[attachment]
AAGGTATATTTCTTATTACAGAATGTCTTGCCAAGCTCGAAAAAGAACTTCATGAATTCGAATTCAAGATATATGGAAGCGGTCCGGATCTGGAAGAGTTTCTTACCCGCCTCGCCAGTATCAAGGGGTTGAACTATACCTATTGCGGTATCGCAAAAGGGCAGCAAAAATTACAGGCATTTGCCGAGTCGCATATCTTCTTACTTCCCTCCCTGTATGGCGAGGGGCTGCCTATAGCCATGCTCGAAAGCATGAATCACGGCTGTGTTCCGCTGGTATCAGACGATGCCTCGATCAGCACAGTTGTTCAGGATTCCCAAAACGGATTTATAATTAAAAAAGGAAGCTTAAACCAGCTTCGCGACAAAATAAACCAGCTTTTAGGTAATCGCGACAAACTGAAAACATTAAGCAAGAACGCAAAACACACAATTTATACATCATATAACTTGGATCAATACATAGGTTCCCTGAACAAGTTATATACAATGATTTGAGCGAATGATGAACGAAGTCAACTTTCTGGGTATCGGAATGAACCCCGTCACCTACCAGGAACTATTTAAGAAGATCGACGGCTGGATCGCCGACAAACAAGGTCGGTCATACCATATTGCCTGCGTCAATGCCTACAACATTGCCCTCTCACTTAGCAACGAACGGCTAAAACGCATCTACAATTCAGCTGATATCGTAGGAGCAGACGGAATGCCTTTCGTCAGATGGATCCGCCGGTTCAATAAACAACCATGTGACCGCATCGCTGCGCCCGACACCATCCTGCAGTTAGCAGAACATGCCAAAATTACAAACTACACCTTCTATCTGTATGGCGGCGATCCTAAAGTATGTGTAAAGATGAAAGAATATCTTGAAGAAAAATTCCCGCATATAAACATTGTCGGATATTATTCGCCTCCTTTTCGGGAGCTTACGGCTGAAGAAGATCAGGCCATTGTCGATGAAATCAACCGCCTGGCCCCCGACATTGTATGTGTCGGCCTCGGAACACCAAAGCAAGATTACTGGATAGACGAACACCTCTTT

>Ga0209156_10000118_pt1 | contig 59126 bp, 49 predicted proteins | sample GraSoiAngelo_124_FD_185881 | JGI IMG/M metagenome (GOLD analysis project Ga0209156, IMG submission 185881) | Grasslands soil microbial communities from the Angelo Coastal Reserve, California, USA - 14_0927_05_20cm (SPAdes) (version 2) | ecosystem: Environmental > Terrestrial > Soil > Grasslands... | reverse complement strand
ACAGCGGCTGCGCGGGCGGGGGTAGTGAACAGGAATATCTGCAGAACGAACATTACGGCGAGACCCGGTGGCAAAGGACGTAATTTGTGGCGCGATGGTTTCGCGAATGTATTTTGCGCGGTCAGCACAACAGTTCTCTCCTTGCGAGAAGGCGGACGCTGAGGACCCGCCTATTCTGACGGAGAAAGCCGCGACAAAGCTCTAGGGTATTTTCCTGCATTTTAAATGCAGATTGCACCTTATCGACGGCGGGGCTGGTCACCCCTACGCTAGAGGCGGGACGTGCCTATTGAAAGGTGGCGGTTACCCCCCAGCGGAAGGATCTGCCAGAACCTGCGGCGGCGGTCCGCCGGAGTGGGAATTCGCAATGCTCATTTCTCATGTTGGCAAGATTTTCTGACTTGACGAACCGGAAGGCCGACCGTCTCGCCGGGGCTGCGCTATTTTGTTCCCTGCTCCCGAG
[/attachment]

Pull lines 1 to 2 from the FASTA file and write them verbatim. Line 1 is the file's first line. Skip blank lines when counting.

AAGGTATATTTCTTATTACAGAATGTCTTGCCAAGCTCGAAAAAGAACTTCATGAATTCGAATTCAAGATATATGGAAGCGGTCCGGATCTGGAAGAGTTTCTTACCCGCCTCGCCAGTATCAAGGGGTTGAACTATACCTATTGCGGTATCGCAAAAGGGCAGCAAAAATTACAGGCATTTGCCGAGTCGCATATCTTCTTACTTCCCTCCCTGTATGGCGAGGGGCTGCCTATAGCCATGCTCGAAAGCATGAATCACGGCTGTGTTCCGCTGGTATCAGACGATGCCTCGATCAGCACAGTTGTTCAGGATTCCCAAAACGGATTTATAATTAAAAAAGGAAGCTTAAACCAGCTTCGCGACAAAATAAACCAGCTTTTAGGTAATCGCGACAAACTGAAAACATTAAGCAAGAACGCAAAACACACAATTTATACATCATATAACTTGGATCAATACATAGGTTCCCTGAACAAGTTATATACAATGATTTGAGCGAATGATGAACGAAGTCAACTTTCTGGGTATCGGAATGAACCCCGTCACCTACCAGGAACTATTTAAGAAGATCGACGGCTGGATCGCCGACAAACAAGGTCGGTCATACCATATTGCCTGCGTCAATGCCTACAACATTGCCCTCTCACTTAGCAACGAACGGCTAAAACGCATCTACAATTCAGCTGATATCGTAGGAGCAGACGGAATGCCTTTCGTCAGATGGATCCGCCGGTTCAATAAACAACCATGTGACCGCATCGCTGCGCCCGACACCATCCTGCAGTTAGCAGAACATGCCAAAATTACAAACTACACCTTCTATCTGTATGGCGGCGATCCTAAAGTATGTGTAAAGATGAAAGAATATCTTGAAGAAAAATTCCCGCATATAAACATTGTCGGATATTATTCGCCTCCTTTTCGGGAGCTTACGGCTGAAGAAGATCAGGCCATTGTCGATGAAATCAACCGCCTGGCCCCCGACATTGTATGTGTCGGCCTCGGAACACCAAAGCAAGATTACTGGATAGACGAACACCTCTTT

>Ga0209156_10000118_pt1 | contig 59126 bp, 49 predicted proteins | sample GraSoiAngelo_124_FD_185881 | JGI IMG/M metagenome (GOLD analysis project Ga0209156, IMG submission 185881) | Grasslands soil microbial communities from the Angelo Coastal Reserve, California, USA - 14_0927_05_20cm (SPAdes) (version 2) | ecosystem: Environmental > Terrestrial > Soil > Grasslands... | reverse complement strand